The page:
Monday, March 13, 2006

Bihod Sauté

Something for Lent. As a child I was given the roe from bulging fish cooked in sinigang - the traditional Filipino soup of fresh fish in clear sour broth. And it stuck - I've always given premium to fish roe, extending to fat squid thick with doughy filling. And I'm not referring to stuffed squid.

The fish we consumed were small, though, relatively speaking. As big as a palm, with fish roe as thick as a thumb, curling up when cooked. And I was content about that, the sweetish treat crumbling to tiny dots in my mouth.

Until I went to Metro Manila to study, and met many friends from around the country, and travelled to their homes, trying out many regional cuisines. And I found out tuna can be as tall as a man. Roe as long as my arm. And cooked by itself, separate from the mother fish.

Oh, that first taste of grilled yellowfin tuna bihod from Davao! Retaining its shape, like a long fat bratwurst sizzling on coals. Eaten as it is, just with a dipping sauce of soy and vinegar spiced by chopped onions. It was magical for me.

Since then I have always asked fishmongers selling deep-sea meaty fish if they have some bihod. I'm not always lucky, since there are only two roe coils per fish, and these are sold very early in the morning, while I'm still in bed. And then not all tuna are female, and not even all female pregnant all the time. My luck frequency is about once a month, which is just fine so the bihod could retain delicacy status.

I've tried roe sold in Metro Manila wet markets coming from tambakol, yellowfin, bluefin, tanigue. The first one has the most fishy (malansa) taste, while the last one is so creamy it almost tastes like milk, and it has become my favorite. It is the rarest, however, so I settle for tuna eggs whenever it is available. The downside to this, however, is that I have come to view roe from small fish as inferior, and I have lost my taste for them. Small fry, as they say.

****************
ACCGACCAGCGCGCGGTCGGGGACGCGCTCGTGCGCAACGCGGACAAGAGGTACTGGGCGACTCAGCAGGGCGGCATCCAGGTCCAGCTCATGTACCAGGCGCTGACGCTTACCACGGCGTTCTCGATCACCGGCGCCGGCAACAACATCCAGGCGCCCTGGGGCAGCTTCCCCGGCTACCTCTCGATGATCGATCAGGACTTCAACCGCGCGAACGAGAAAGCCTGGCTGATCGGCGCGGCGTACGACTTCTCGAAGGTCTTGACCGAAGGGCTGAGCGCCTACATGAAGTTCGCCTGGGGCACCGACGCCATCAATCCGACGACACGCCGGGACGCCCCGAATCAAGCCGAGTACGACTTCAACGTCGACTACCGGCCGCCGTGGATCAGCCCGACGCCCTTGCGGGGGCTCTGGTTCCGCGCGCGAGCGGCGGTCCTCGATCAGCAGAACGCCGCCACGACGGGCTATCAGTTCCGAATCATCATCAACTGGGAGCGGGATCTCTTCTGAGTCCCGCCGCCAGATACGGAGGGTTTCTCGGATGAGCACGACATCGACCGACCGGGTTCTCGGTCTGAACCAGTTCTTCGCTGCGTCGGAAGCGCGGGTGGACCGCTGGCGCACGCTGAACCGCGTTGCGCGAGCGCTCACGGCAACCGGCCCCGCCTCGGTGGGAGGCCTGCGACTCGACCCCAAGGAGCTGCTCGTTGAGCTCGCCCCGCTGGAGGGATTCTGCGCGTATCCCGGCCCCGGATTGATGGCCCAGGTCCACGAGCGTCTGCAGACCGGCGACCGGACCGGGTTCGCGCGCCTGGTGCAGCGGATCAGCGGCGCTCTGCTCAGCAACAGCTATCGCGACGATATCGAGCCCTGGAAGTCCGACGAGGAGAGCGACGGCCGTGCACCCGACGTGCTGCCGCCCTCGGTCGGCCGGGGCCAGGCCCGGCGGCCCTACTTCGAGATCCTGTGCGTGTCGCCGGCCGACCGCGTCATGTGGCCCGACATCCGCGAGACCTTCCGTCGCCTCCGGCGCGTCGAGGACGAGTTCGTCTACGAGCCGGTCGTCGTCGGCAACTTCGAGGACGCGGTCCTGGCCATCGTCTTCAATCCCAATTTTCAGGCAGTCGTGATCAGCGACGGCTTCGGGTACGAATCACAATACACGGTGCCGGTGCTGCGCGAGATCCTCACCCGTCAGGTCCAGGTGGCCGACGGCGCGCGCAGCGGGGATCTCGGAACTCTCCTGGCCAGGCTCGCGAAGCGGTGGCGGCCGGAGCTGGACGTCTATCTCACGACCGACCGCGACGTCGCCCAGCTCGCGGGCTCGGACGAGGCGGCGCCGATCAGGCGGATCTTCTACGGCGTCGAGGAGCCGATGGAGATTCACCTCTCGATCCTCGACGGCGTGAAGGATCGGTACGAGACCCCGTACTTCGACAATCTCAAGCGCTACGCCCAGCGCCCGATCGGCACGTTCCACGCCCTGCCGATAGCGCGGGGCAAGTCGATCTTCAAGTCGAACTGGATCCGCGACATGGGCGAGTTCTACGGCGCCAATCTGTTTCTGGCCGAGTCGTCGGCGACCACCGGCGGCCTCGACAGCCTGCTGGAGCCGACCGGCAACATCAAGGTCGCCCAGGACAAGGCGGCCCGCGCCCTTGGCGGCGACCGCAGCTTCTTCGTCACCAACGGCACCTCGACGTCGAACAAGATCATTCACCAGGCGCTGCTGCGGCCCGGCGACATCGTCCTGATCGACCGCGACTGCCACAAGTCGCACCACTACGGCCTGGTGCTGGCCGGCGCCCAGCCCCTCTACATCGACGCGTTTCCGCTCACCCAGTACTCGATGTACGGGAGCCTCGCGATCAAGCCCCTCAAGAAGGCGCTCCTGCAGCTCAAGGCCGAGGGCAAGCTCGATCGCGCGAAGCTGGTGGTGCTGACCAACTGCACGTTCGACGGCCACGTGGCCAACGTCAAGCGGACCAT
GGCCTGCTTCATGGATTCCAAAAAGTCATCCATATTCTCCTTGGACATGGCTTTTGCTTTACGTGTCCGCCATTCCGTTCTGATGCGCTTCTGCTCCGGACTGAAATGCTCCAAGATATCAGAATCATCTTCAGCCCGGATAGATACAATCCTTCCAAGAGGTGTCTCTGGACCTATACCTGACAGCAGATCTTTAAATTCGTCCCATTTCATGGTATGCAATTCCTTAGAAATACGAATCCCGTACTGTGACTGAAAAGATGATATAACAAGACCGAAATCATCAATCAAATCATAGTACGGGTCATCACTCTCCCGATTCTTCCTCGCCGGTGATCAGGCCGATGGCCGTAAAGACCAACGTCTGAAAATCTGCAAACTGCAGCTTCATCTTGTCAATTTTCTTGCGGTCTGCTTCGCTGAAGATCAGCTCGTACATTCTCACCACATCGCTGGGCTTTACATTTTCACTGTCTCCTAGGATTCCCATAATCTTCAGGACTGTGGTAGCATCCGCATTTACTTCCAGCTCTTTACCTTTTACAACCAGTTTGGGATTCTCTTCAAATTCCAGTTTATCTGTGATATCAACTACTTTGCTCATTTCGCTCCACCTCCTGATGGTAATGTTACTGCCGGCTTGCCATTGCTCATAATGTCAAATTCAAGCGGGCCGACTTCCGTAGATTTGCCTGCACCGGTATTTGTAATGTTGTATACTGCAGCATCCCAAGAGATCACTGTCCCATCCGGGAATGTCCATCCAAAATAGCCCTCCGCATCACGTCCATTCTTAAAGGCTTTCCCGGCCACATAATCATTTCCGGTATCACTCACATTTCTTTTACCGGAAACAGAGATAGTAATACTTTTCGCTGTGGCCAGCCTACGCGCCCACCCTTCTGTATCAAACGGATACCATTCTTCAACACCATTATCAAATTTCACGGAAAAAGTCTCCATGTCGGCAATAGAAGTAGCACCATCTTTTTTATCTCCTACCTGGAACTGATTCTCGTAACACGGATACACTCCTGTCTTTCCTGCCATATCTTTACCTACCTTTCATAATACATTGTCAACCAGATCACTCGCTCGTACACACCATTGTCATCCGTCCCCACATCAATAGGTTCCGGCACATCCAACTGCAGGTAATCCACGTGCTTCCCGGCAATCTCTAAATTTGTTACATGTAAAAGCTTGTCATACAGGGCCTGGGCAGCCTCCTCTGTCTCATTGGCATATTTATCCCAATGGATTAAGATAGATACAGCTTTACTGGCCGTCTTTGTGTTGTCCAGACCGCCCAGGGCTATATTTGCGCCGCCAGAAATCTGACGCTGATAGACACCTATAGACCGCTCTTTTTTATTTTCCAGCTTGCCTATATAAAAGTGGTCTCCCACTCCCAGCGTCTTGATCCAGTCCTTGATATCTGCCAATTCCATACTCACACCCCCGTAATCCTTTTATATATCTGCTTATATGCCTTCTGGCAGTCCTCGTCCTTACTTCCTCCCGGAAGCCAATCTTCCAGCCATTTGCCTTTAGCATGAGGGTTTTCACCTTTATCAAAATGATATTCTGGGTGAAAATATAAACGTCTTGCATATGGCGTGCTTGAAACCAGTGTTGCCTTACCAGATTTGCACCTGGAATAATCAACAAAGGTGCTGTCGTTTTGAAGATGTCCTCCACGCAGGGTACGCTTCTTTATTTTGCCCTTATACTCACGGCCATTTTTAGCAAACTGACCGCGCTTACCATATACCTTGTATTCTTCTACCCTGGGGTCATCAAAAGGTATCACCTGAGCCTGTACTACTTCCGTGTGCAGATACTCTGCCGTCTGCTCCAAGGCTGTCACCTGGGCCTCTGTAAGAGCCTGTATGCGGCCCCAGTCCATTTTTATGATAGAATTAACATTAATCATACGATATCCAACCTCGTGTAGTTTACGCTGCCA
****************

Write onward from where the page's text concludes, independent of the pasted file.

To cook, sauté some garlic (I always pound them in a kitchen mortar), adding minced onion when the garlic has turned golden brown. When the onion has become transparent add chopped tomatoes (amount depends on whether you like a lot of tomatoes in your cooking or not entirely at all). Stir and let cook for a while. Slice/chop the bihod thinly, then add to the wilted tomatoes. Stir and cook for about five minutes. Sprinkle ground white pepper and salt to taste. Garnish with chopped spring onion and serve hot, with steamed rice or toast. On pasta, too!


Anonymous said...

Wow, am I glad to have found a recipe for bihod!

We love the bihod served at Syfu's on Kamagong but we haven't had it in a-a-a-a-a-ages. We've seen bihod in the supermarket but never knew how to cook it.

It seems that our bihod starvation is about to end ;-)

Kai said...

Good thing for you, C! Thanks for visiting!

Anonymous said...

♥ thanks so much! you saved me!!!!! thanks for the recipe! i really needed it! ♥

Anonymous said...

Just something you would like to try before the saute. Cook the bihod first in ginger, onions, garlic, vinegar (paksiw), and then saute. Yuuummm!